On July 4, 1995, Americans Donald Hutchings and John Childs, as well as Britons Paul Wells and Keith Mangan were kidnapped by the little known Al-Faran militant group while trekking in the Himalayas near Pahalgam, 97 km (60 miles) southeast of Srinagar.
Listening to Narendra Modi campaign for re-election in Gujarat in 2002 after some of the worst communal bloodletting in India’s history, one word was repeated so often that even I, with little knowledge of the language, could follow the meaning. “Pakistan”, he said, was the real threat to India. No matter that his opponents accused him of orchestrating violence in which some 2,000 people, most of them Muslims, died in retaliation for the burning of Hindu pilgrims in a train returning from a flashpoint town in northern India. “Pakistan”, he said, was responsible for terrorism in India. “Pakistan”, Modi repeated five times like an incantation, his fist clenched, his neck garlanded with marigolds. The cheering crowds were to be left in no doubt that only he, with his brand of Hindu right-wing populism, could stand between them and the external threat. The guilt-by-association at the death of so many Muslims earlier in the year in Gujarat, a state which borders Pakistan, was to be rechannelled into victimhood and vulnerability. From there came a process of expiation and, for Modi, electoral victory.
A full decade on, cleared by Indian courts of involvement in the Gujarat bloodshed, his image rehabilitated at least for some as a leader who can deliver good governance in India, Modi faces a new state election in Gujarat at the end of this year in which Pakistan will again play a role. It will be far less than before – India has moved on from the tensions of 2001 and 2002 when it came close to war with Pakistan over a December attack on its parliament. But the fact that Pakistan will play any role at all in the Gujarat campaign is testament to the peculiar intimacy of India-Pakistan relations, and with it, the tangled web of domestic politics that will define how far and how fast the two countries can go in improving ties.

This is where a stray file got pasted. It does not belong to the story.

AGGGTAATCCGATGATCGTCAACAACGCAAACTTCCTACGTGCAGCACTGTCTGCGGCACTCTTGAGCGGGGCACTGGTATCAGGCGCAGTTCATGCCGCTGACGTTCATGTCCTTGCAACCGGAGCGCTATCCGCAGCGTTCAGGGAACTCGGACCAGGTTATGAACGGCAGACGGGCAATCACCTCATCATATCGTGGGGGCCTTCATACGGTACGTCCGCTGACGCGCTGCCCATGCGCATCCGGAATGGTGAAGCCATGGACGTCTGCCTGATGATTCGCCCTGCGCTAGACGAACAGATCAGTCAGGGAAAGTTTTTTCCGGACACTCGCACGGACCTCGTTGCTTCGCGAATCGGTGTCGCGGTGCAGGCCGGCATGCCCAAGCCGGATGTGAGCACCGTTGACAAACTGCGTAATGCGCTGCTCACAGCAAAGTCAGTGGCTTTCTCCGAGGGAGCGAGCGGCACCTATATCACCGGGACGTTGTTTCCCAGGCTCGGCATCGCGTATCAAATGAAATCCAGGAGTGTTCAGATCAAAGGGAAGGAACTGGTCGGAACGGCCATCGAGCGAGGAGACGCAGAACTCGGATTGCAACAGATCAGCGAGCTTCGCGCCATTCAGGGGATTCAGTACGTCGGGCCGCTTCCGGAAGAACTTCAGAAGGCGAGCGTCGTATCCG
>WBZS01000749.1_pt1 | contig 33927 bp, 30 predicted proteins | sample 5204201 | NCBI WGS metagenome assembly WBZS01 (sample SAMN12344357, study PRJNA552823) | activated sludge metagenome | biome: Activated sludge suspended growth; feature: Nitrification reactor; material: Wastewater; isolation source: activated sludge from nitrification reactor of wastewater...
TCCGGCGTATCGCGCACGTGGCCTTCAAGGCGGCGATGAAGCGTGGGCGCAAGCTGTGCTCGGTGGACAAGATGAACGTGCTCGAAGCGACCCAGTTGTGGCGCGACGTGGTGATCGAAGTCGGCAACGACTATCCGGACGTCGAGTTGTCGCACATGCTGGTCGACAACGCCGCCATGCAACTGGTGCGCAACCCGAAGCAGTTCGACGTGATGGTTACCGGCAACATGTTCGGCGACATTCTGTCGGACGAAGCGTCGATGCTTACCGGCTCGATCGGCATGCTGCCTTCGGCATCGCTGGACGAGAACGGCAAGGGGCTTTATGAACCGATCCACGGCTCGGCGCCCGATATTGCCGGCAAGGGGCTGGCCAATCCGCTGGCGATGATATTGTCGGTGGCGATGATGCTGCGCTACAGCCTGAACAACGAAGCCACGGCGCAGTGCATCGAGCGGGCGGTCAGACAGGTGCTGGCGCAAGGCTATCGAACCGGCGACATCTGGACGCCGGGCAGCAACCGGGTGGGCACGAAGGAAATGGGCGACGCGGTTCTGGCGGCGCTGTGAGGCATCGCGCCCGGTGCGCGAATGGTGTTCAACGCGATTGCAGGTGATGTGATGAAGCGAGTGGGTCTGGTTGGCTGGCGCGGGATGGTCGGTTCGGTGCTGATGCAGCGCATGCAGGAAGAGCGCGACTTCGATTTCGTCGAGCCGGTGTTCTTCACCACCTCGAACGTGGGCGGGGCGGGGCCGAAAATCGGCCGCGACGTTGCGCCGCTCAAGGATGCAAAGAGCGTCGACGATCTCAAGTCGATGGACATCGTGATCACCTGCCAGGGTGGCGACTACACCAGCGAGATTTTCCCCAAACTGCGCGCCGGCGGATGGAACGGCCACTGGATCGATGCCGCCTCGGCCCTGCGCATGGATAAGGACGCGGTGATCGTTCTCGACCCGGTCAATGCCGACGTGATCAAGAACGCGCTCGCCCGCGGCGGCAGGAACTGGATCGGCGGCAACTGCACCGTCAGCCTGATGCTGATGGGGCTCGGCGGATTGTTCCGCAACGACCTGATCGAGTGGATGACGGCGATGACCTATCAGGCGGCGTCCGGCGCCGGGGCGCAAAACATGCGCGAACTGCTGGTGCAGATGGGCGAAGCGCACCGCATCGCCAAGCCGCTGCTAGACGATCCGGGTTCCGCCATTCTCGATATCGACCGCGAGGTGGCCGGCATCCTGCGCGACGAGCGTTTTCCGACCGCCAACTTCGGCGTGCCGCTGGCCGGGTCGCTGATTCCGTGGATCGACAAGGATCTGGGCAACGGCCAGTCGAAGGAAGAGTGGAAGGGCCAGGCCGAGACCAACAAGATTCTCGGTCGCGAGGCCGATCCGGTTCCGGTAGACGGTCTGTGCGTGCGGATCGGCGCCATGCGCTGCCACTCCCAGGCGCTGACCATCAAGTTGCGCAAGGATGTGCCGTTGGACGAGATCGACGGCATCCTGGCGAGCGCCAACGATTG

Arrive in Kabul and you know you are in a war zone, despite the heaving traffic on its crumbling roads. Whole streets are blocked off by concertina wire and sandbags, while a zig-zag series of blast walls are designed to stop or at least slow down the suicide bomber. Indeed, the walls seem to get higher and more neighbourhoods disappear behind this concrete curtain each time you go back. And yet insurgents have repeatedly breached the layer-upon-layer of security, as happened in September when the vast U.S. embassy compound came under attack, and now on Sunday when the upscale Wazir Akbar Khan diplomatic district was again targeted along with parliament.
The one feature common to the multiple attacks on Sunday and the daring September operation was that the attackers sneaked into half-finished or empty buildings, took positions half-way up the building and were able to hold off an armada of helicopters and Special Operations forces for up to 20 hours. Kabul has been in the midst of a construction boom that has slowed only recently as the Western pullout looms in 2014. The result is that you have a number of these high rise buildings in the centre of town which offer vantage views of the city – especially the sealed-off parts where the diplomatic and political elite live in virtual bunkers, and which an ordinary Afghan can hardly ever see, much less gain access to. From the reports so far, the attackers didn’t have to do much to get into these lightly guarded blocks, many of them just empty shells. Once in, it was easy to hide behind a concrete pillar on a sixth-floor landing and fire rocket propelled grenades at the western installations below while holding off the choppers. The question is why are these buildings left unguarded even after the U.S. embassy was attacked from another one in the vicinity last September. What about the measures that were set in place to monitor such high-rises?